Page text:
The authorities have also not reformed the nationality law, which prohibits Lebanese women married to foreigners from passing citizenship to their spouses and children, while men who marry foreign nationals can pass on their citizenship. This prohibition affects almost every aspect of the children’s and spouses’ lives, including legal residency and access to work, education, social services, and health care. It leaves some children at risk of statelessness.

 

Legal protections from domestic violence, sexual assault, and harassment remain inadequate. In August 2017, Lebanon repealed article 522 of the penal code, which allowed rapists to escape punishment by marrying their victims, but left a loophole with regard to offenses relating to sex with children aged 15 to 17, and sex with virgin girls, with promises of marriage.

 

The current domestic violence law defines domestic violence narrowly and fails to specifically criminalize marital rape. Members of parliament have introduced multiple draft laws since 2017 on sexual harassment, but parliament has yet to take any action. A lack of coordination in the government’s response to sex trafficking continues to put women and girls – especially Syrians living in Lebanon – at risk.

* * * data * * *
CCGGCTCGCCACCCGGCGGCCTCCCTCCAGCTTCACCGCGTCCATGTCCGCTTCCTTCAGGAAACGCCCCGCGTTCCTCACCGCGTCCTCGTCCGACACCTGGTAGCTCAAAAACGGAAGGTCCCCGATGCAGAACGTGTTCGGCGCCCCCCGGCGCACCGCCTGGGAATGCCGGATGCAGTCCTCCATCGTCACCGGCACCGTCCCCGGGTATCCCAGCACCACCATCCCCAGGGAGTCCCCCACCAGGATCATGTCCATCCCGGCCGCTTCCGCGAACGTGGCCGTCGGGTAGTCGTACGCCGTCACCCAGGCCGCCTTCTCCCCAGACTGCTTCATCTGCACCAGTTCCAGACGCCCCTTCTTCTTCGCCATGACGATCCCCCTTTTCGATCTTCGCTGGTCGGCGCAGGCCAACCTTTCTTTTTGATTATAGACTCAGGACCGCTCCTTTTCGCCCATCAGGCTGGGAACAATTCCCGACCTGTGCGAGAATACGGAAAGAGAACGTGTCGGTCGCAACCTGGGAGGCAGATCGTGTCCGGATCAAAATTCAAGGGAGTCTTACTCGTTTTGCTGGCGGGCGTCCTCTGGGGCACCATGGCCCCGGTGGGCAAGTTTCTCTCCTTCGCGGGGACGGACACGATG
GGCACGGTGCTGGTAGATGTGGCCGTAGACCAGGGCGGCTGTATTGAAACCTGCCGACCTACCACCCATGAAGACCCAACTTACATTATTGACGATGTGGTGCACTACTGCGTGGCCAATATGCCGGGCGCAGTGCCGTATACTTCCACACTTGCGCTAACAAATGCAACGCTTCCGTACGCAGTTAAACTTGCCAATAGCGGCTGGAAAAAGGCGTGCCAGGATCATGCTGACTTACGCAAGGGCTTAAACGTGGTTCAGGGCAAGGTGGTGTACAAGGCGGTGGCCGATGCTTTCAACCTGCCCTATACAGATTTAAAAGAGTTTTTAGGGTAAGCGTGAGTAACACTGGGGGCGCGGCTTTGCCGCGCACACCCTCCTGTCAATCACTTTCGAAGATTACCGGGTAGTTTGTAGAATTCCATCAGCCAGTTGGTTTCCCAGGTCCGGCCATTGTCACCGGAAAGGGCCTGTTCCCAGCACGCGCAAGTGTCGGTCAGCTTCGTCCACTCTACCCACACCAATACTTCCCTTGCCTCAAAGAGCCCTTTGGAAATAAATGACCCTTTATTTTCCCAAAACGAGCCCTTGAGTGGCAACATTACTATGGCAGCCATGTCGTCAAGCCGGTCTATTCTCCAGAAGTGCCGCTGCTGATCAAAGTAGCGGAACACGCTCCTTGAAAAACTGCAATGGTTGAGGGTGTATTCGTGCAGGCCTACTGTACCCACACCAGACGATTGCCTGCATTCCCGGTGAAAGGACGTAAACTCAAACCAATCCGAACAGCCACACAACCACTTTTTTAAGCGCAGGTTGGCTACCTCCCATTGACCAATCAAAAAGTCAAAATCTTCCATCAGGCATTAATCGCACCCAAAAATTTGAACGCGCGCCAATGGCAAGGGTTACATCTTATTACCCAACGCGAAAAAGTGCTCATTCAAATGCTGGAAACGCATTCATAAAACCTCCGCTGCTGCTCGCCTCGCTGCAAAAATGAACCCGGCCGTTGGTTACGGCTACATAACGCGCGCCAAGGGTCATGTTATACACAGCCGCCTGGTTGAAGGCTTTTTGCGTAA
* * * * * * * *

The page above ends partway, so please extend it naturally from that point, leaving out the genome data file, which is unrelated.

Human Rights Watch has documented how women and girls, especially trans women, sex workers, refugees, and asylum seekers, have experienced systemic violence from Lebanese authorities, particularly in detention centers. Trans women have described being placed in men’s cells, being denied food and water, and being coerced to confess. Allegations of sexual violence, including rape, against women in custody are common. As an example, Layal al-Kayaje was arrested on September 21, 2015 for “harming the military’s reputation” after she alleged being raped and tortured by two soldiers in military custody in 2013.